Fusilli Lunghi Bucati are originally from Campania and have a simple spiral shape.
In the past, Fusilli were made by hand according to a method that was passed down from one generation to the next: you had to rapidly twist a strand of spaghetti around a knitting needle with a skilled hand. The ability required to perform this procedure is reminiscent of that of spinners and as a matter of fact, the term "fusillo" comes from "fuso" (spindle) which was the typical tool used by spinners for their work.
Fusilli Lunghi Bucati are traditionally served with Neapolitan or "guardaporta" (doorman) ragù and the Neapolitan ragù known as "alla genovese" (Genoa style). Generally, this pasta is best with parmesan or pecorino (sheep's cheese) or with tomato and vegetable based sauces with aubergines and peppers.
Available in 500g pack.s
Some people claim that Pipe can be traced back to the times of Roman cooking while others maintain that this type of pasta originated more generically from the central-southern part of Italy.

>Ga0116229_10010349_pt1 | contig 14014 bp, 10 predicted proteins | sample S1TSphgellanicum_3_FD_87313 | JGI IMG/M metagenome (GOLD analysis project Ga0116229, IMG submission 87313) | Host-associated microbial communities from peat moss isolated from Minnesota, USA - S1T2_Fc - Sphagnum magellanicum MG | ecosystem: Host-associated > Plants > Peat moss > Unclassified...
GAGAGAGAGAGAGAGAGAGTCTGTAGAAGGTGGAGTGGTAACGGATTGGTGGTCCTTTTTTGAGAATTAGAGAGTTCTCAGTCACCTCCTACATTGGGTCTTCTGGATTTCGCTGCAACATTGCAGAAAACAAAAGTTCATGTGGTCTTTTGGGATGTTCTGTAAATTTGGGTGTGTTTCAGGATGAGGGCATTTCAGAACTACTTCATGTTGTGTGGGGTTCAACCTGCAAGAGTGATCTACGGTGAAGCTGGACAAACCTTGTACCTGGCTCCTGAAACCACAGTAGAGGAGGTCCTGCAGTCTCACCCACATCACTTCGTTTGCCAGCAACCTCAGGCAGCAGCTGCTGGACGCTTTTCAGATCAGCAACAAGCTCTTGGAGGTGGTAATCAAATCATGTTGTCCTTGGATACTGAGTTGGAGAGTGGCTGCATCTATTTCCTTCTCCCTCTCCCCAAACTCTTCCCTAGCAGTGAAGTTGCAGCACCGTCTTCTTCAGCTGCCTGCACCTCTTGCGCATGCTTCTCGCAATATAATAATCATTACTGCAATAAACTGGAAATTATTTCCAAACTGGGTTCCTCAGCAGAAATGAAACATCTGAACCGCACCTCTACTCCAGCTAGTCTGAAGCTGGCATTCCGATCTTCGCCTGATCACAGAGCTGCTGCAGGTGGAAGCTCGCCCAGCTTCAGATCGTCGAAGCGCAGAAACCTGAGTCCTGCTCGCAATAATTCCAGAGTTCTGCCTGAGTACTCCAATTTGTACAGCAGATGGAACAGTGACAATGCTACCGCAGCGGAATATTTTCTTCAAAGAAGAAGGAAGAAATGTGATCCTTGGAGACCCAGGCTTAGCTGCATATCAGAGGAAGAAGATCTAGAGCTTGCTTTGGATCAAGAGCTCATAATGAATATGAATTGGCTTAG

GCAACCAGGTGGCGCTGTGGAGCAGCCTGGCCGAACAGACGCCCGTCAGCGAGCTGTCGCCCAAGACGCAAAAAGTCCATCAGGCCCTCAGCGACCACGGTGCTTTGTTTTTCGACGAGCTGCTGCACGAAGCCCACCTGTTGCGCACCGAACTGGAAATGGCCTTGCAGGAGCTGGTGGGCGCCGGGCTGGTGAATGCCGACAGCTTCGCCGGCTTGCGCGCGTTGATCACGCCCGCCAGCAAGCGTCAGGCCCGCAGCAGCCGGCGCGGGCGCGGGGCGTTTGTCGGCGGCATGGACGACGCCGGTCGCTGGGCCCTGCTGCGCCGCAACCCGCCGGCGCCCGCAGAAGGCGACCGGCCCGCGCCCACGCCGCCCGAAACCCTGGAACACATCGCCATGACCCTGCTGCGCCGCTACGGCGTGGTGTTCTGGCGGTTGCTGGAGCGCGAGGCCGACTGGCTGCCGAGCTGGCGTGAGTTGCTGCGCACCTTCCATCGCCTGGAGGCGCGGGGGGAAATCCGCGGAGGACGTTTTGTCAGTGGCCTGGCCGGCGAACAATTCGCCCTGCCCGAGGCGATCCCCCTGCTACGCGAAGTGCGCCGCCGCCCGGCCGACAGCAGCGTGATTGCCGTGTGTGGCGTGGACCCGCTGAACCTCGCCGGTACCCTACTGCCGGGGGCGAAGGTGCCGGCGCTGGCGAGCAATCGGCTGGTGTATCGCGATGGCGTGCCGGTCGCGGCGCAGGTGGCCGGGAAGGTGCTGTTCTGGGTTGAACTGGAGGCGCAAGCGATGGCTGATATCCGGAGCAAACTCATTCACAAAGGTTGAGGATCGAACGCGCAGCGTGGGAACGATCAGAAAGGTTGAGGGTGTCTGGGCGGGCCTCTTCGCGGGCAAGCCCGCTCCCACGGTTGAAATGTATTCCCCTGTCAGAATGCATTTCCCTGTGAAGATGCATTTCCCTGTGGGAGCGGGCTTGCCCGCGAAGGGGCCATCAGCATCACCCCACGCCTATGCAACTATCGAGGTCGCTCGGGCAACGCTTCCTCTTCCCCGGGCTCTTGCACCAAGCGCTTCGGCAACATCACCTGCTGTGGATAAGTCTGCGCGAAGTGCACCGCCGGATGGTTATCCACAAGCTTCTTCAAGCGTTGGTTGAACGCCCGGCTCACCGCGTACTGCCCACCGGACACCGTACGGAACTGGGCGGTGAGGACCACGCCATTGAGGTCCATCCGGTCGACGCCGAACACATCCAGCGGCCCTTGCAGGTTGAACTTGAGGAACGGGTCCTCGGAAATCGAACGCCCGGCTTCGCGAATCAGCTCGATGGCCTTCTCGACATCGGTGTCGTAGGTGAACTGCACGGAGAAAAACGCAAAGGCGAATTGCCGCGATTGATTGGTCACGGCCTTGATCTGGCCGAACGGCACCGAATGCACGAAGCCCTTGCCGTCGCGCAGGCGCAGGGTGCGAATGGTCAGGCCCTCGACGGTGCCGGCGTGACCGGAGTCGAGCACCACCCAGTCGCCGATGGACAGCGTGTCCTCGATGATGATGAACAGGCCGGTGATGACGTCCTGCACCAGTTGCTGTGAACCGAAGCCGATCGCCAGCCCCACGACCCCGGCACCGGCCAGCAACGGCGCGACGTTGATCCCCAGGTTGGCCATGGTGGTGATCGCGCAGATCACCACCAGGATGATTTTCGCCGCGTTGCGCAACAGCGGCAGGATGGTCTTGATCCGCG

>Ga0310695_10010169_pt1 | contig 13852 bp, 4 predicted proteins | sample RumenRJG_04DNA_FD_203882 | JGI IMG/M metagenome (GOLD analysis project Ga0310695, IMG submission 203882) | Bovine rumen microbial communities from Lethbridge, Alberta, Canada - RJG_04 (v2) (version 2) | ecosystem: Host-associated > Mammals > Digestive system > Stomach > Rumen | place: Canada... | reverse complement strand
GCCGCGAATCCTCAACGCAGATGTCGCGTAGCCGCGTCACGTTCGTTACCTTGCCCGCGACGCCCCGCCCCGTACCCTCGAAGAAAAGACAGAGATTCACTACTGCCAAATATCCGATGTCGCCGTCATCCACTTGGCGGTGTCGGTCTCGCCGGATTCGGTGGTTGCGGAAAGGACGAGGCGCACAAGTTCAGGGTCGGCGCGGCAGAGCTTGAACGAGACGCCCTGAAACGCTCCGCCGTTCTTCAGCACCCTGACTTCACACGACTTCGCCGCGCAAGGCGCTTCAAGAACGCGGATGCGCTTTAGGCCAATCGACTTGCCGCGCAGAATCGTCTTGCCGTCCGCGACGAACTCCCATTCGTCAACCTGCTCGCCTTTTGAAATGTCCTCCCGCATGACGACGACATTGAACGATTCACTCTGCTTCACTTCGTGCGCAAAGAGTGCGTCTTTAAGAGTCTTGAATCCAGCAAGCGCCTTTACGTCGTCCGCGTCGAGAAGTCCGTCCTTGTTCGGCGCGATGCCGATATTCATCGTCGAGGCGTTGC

Pipe Rigate are a delicious variation of the Lumaca (snail) shape pasta which, thanks to the double-ended opening and the distinctive ridges, are perfect for mixing up with and capturing less dense, more liquid sauces.
Pipe Rigate are especially good with ragù sauces made from pork or beef, sausages or mushrooms. This pasta is also perfect for summer dishes with light sauces made from fresh tomatoes and mozzarella, or oven-baked dishes.
Available in 500g and 3 Kg packs.